The U.S. Department of Agriculture Economic Research Service (USDA/ERS) maintains four highly related but distinct geographic classification systems to designate areas by the degree to which they are rural. The original urban-rural code scheme was developed by the ERS in the 1970s. Rural America today is very different from the rural America of 1970 described in the first rural classification report.
At that time migration to cities and poverty among the people left behind was a central concern. The more rural a residence, the more likely a person was to live in poverty, and this relationship held true regardless of age or race. Since the 1970s the interstate highway system was completed and broadband was developed. Services have become more consolidated into larger centers. Some of the traditional rural industries, farming and mining, have prospered, and there has been rural amenity-based in-migration. Many major structural and economic changes have occurred during this period. These factors have resulted in a quite different rural economy and society since 1970.
In April 2015, the Committee on National Statistics convened a workshop to explore the data, estimation, and policy issues for rationalizing the multiple classifications of rural areas currently in use by the Economic Research Service (ERS). Participants aimed to help ERS make decisions regarding the generation of a county rural-urban scale for public use, taking into consideration the changed social and economic environment. This report summarizes the presentations and discussions from the workshop.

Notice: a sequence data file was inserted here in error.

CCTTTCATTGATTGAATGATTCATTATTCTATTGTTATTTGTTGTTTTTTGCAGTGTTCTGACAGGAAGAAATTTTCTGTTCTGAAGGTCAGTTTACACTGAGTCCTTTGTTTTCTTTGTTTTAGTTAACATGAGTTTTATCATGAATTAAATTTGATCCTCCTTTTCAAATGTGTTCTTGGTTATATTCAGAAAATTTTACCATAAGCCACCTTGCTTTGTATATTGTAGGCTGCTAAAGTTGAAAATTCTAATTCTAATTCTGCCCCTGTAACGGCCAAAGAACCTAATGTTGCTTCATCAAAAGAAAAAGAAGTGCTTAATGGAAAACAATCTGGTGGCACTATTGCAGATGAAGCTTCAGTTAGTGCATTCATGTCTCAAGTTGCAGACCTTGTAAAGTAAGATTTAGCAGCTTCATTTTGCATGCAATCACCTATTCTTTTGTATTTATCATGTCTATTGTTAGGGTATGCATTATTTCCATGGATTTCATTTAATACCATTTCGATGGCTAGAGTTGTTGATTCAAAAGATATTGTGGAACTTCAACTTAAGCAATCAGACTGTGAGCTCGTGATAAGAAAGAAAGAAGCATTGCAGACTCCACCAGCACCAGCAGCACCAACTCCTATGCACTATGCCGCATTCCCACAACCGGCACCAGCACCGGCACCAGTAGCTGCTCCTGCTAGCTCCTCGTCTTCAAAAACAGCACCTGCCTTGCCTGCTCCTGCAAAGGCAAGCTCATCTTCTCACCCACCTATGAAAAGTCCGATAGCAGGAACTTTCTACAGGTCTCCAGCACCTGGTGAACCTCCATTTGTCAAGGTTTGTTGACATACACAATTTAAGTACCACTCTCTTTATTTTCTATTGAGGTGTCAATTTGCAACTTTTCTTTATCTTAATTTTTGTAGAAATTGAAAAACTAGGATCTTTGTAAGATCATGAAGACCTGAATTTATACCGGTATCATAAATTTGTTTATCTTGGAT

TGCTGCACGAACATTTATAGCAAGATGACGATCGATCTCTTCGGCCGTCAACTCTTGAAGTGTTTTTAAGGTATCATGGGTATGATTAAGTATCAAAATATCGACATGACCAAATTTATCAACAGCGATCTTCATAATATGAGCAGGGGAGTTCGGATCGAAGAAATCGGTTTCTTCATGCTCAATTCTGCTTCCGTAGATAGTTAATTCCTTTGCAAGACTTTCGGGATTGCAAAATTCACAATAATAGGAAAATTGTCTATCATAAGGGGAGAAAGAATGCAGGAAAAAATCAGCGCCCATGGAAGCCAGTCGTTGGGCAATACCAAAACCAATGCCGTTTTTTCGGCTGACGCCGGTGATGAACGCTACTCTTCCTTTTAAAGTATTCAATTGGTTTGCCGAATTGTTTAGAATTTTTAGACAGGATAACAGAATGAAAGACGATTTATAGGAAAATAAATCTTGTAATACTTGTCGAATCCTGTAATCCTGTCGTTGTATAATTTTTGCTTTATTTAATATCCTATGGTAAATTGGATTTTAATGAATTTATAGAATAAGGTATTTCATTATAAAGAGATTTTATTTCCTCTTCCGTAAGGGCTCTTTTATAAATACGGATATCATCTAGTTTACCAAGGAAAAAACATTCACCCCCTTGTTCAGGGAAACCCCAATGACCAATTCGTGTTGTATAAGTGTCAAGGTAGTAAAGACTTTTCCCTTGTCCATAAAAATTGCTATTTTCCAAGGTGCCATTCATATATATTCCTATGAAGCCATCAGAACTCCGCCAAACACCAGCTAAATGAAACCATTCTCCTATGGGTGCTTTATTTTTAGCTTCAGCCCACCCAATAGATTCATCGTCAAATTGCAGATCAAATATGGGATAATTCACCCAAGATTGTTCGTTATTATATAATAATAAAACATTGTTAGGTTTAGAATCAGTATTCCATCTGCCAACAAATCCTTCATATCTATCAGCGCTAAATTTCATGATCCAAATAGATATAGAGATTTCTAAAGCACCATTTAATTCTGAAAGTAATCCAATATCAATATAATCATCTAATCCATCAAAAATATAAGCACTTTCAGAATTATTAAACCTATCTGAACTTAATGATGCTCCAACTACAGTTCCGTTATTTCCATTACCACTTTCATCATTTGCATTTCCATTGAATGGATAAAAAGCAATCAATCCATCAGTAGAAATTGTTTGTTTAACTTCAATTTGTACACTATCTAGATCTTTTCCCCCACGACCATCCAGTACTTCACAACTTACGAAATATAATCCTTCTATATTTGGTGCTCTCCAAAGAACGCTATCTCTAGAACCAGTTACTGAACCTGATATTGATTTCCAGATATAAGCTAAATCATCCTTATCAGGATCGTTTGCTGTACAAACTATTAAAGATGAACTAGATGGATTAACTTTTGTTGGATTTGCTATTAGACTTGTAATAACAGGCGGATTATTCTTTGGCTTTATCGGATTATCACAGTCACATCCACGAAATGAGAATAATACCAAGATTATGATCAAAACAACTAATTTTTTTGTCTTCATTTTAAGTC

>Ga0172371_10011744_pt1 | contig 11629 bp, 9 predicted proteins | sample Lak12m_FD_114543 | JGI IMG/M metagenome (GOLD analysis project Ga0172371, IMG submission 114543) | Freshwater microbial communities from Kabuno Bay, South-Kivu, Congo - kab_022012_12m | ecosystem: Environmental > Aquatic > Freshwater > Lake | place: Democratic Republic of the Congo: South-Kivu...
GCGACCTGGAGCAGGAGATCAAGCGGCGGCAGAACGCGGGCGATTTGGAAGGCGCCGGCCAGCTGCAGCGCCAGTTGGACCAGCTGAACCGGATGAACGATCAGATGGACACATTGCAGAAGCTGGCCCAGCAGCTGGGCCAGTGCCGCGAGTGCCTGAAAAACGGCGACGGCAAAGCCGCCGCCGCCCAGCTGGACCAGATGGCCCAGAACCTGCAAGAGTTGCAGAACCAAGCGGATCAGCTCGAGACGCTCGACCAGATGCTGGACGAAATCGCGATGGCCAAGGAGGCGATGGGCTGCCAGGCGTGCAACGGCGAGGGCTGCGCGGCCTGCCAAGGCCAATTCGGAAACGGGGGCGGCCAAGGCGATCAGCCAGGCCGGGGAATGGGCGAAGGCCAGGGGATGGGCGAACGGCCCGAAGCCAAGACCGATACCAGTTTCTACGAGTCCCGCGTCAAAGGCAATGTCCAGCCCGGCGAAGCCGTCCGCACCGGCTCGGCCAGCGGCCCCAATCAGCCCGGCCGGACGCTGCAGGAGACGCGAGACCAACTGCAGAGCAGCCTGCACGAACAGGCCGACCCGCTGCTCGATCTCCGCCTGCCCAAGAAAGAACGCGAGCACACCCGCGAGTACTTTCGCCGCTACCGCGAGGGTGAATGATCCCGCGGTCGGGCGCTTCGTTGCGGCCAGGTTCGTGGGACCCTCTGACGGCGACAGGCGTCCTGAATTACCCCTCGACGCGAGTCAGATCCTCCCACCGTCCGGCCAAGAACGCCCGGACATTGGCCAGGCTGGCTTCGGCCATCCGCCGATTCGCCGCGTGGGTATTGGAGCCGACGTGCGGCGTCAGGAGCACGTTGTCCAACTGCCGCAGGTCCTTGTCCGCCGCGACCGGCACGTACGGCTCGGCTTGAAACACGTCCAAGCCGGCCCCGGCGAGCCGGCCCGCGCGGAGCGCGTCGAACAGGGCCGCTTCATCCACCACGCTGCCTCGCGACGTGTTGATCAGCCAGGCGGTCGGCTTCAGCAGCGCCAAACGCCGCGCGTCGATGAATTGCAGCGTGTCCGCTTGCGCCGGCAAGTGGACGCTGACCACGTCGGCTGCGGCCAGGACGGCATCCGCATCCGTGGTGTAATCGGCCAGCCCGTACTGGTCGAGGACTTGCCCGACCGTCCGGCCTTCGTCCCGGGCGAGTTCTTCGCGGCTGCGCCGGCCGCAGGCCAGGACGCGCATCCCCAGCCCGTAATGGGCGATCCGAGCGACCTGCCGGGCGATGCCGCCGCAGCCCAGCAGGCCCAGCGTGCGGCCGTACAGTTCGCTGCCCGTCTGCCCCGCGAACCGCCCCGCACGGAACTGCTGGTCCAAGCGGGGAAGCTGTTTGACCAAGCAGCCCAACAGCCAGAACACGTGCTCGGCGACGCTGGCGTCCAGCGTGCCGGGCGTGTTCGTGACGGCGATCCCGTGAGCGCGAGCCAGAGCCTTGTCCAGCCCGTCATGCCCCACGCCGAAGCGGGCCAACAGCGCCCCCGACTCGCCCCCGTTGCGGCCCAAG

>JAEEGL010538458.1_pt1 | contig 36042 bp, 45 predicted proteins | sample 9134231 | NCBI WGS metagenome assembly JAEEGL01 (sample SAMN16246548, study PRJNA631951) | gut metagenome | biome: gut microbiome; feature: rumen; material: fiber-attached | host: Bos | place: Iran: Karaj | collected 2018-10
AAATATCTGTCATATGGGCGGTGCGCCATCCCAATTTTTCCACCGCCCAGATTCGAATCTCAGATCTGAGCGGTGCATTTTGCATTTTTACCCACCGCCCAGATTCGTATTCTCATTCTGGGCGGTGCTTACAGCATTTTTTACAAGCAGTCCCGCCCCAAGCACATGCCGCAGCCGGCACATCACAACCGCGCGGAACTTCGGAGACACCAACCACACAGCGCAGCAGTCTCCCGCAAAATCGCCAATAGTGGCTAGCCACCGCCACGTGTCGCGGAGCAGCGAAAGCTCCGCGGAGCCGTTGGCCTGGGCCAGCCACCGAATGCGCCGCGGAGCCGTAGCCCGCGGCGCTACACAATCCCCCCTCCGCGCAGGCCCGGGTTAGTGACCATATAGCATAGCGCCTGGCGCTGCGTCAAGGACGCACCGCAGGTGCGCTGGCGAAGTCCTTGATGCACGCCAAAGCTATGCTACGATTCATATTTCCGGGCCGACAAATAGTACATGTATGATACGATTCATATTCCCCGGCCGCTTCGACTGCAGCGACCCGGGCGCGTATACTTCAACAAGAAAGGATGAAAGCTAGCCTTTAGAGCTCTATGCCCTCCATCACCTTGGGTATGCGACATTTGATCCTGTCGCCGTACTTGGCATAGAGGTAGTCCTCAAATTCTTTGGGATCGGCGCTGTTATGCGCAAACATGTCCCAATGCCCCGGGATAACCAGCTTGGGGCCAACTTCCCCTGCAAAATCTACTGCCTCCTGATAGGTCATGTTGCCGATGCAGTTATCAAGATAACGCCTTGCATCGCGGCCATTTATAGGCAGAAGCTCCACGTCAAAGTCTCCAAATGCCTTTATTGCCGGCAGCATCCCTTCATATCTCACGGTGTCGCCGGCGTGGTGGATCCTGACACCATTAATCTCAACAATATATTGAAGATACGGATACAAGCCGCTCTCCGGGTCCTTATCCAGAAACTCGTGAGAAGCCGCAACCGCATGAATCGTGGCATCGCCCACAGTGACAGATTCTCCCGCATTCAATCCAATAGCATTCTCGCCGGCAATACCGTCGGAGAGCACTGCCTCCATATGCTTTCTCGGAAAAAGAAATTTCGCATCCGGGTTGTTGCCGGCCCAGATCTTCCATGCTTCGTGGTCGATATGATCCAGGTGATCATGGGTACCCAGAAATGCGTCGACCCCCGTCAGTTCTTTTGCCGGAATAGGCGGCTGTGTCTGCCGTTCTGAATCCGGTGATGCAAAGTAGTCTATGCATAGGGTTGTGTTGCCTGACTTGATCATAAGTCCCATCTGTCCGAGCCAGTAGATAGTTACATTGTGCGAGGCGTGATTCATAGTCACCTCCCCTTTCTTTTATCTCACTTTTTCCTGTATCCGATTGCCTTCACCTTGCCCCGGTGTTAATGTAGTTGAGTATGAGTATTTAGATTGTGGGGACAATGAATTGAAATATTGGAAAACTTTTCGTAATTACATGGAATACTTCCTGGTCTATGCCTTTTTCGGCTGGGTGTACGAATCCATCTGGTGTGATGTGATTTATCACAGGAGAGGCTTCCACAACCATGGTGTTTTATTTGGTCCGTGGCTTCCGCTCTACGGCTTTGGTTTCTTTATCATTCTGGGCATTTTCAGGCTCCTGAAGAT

National Academies of Sciences, Engineering, and Medicine. 2016. Rationalizing Rural Area Classifications for the Economic Research Service: A Workshop Summary. Washington, DC: The National Academies Press. https://doi.org/10.17226/21843.
|2 Official U.S. Rural Area Classification Systems||7-26|
|3 Other Rural Area Classification Systems Used in the United States and Internationally||27-42|
|4 Changes in Society and Economy and Their Impact on Rural Area Classifications||43-60|
|5 Different Ways to Conceptualize Rural Areas in Metropolitan Society||61-80|
|6 Uses of Current Rural Classification Systems||81-96|
|7 Changes in Social Science Data and Methods||97-108|
|8 Evaluating the Reliability and Validity of Rural Area Classifications||109-120|
|9 Closing Remarks||121-128|
|Appendix A: ERS Goals for Workshop on Rural Classifications||143-144|
|Appendix B: Historical Development of ERS Rural-Urban Classification Systems--John Cromartie||145-164|
|Appendix C: Workshop Agenda and List of Participants||165-172|
|Appendix D: Biographical Sketches of Steering Committee Members||173-176|
|Committee on National Statistics||177-178|
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